Comments from our Foolish Readers

Help us keep this a respectfully Foolish area! This is a place for our readers to discuss, debate, and learn more about the Foolish investing topic you read about above. Help us keep it clean and safe. If you believe a comment is abusive or otherwise violates our Fool's Rules, please report it via the Report this Comment Report this Comment icon found on every comment.

  • Report this Comment On September 21, 2009, at 4:27 PM, 15rollaway wrote:

    Just curious, how many bank failures were there during the Great Depression?

    Thank you

  • Report this Comment On September 21, 2009, at 6:47 PM, plange01 wrote:

    bank failures in a depression are normal and will continue to increase over the next 3-5 years as the depression in the US worsens.....

  • Report this Comment On September 22, 2009, at 2:48 AM, go4buffs wrote:

    Thank you for putting a few 'scary' headlines in perspective. All too often, the 'media' tries to overhype something that may be an issue, but doesn't need to create panic.

    Merely adding the figure of failed banks as a % of the total takes a step often forgotten by the 'media'.

    Thank you, thank you, thank you.

  • Report this Comment On September 22, 2009, at 4:08 AM, paultaut wrote:

    There are supposed to be around 8,000 regional banks out there, so a 5% failure rate would be within the reach of the stats estimated by the people familiar with the Biz Vs Wilbur whose Credentials in this area do not exist.

    The Big boyz have done a substantial amount of Capital raising. Even If they haven't emerged totally out of the woods Yet, they aren't going to go back in Very deeply.

    The Problem Children are the 8,000 others. They are the ones sittting with the Vast Majority of the Commercial Real Estate mortgages, However, If they are allowed to sequester them (hide), they will be able to weather the storm as well. There will be the usual sacrificial lambs allowed to Fail just to show how well the FDIC is doing its Job, Like allowing Hedge Fund money to be used to Buy Banks hovering on the Brink.

    Just an opinion.

  • Report this Comment On September 22, 2009, at 9:06 AM, RaulChapin wrote:

    I think that breaking the big banks up is too much of a discretionary solution, how big do you have to be to be broken up, what if you are a healthy but large institution?

    I think what needs to be changed is how the FDIC premiums are charged. The % charged should go up as the ammount insured goes up. This might seem counter intuitive but thing about it in different terms and it makes sense.

    Say i want to go to an insurance company and buy life insurance for 10 billion dollars, that would likely make me their highest risk, if instead 1 million people get each 10,000$ of insurance each, the total insured is the same but thier risk is lower (unless this 1 million people happen to all have the same risk factors)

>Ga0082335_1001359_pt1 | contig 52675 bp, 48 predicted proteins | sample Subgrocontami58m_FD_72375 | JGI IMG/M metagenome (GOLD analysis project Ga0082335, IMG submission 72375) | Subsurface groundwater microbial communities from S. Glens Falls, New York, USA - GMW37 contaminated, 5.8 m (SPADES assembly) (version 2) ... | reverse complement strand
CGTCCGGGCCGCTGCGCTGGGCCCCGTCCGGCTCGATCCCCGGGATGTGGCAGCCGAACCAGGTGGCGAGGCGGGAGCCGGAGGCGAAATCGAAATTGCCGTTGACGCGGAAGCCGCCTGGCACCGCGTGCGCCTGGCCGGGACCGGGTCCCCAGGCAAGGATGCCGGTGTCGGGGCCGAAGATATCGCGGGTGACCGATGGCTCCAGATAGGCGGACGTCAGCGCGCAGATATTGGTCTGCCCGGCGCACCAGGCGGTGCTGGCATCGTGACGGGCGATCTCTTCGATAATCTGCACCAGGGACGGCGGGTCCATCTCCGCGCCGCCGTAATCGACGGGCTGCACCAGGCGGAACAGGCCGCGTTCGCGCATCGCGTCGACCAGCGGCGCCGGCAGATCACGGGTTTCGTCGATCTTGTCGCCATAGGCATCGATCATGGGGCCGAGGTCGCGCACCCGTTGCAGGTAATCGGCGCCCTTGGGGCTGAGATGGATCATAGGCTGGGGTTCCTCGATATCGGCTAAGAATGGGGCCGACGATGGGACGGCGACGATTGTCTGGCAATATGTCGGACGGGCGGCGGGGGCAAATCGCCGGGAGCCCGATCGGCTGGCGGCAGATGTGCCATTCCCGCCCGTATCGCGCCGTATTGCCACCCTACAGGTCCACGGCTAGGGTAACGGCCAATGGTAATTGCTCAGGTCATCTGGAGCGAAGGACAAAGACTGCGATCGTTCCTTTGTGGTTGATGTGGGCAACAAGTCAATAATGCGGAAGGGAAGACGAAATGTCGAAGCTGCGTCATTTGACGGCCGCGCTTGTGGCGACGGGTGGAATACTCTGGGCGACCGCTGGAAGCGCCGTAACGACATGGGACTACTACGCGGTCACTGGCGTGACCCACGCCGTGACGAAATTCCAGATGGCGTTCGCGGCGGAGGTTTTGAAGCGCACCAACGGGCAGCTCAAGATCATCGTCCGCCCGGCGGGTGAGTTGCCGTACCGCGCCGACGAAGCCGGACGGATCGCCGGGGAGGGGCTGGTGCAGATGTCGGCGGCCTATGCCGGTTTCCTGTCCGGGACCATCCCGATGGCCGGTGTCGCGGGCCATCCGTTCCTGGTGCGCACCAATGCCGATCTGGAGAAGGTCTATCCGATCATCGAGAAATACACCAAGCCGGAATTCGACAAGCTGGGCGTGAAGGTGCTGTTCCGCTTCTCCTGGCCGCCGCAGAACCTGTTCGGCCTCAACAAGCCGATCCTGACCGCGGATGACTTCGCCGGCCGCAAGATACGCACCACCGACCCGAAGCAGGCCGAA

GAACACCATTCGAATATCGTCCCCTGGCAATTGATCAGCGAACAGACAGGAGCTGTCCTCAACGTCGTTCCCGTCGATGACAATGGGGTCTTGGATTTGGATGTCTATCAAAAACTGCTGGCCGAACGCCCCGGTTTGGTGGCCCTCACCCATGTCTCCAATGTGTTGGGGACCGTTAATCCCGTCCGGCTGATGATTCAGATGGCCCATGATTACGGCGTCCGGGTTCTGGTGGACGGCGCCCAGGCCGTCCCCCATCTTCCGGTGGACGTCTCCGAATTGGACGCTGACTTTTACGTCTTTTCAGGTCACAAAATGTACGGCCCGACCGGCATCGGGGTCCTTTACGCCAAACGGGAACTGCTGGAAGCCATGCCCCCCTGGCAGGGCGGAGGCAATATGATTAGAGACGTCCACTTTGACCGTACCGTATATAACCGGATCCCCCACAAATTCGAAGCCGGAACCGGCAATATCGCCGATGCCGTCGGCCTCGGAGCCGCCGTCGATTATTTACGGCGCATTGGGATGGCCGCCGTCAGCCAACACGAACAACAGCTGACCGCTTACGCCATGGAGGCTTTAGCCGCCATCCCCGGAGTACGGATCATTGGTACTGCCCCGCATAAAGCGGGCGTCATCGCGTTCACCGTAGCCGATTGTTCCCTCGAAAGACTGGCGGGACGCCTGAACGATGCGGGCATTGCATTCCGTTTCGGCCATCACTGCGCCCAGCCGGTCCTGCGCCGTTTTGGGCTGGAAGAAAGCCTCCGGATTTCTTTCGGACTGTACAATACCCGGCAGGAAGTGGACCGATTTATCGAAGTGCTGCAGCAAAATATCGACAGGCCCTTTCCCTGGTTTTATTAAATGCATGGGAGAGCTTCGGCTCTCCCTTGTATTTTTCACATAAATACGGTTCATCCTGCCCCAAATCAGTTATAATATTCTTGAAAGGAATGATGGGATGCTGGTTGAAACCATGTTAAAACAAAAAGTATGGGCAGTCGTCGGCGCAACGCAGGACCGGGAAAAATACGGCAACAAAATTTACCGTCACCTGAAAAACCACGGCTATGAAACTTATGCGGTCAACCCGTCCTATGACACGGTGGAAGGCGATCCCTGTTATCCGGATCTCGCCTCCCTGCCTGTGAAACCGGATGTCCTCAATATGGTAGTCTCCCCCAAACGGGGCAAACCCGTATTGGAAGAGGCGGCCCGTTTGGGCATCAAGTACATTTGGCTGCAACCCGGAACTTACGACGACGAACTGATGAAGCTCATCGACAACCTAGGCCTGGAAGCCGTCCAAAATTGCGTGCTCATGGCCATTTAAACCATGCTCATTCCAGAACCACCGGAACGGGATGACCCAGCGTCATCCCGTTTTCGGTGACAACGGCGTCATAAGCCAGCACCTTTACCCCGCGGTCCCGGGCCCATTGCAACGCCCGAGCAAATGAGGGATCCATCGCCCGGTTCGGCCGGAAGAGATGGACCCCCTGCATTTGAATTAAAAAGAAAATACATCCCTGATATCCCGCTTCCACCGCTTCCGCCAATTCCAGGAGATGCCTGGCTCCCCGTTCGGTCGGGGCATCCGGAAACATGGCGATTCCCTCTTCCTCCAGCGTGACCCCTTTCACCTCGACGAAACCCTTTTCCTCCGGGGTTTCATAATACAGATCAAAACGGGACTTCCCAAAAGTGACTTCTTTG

No sane insurance company would insure me for $10 billion, even if i did have that value as a person. If any did, the premiums/insured dollar would have to be much higher than the guy getting $10K insurance.

    The idea is the same. By insuring a bank like Citi, the FDIC puts 10% of all of its risk on one bank, one team and basically one CEO and his decissions.

    This ever increasing premiums (they get relatively higher as the total insured gets higher) would act as a counter balance to the incentinves to grow ever so large.

    If a bank could actually manage to successfully pay the insurance to be extremely large, then they would not be too big to fail, as the price of failure would have been prepaid.

    now the problem would be to make sure the FDIC actually charged the big guys the big bucks... as the responsibility now would be with the regulators (which makes sense as they represent the goverment and in turn the people which are the payers of last resort)

    NOTE: I am a libertarian, so this solution is kind of really ugly for me to suggest, but I am also a realist and I know there is little hope of the solution that sounds better to me would be ever implemented IE: Let the big guys fail, see if they will ever again get too big to fail... but the scary financial armagedon promoted by the ones who "know" (those same ones that did not know enough before or were too "distracted" to pay attention) would keep any "sane" politician from pushing for something like that.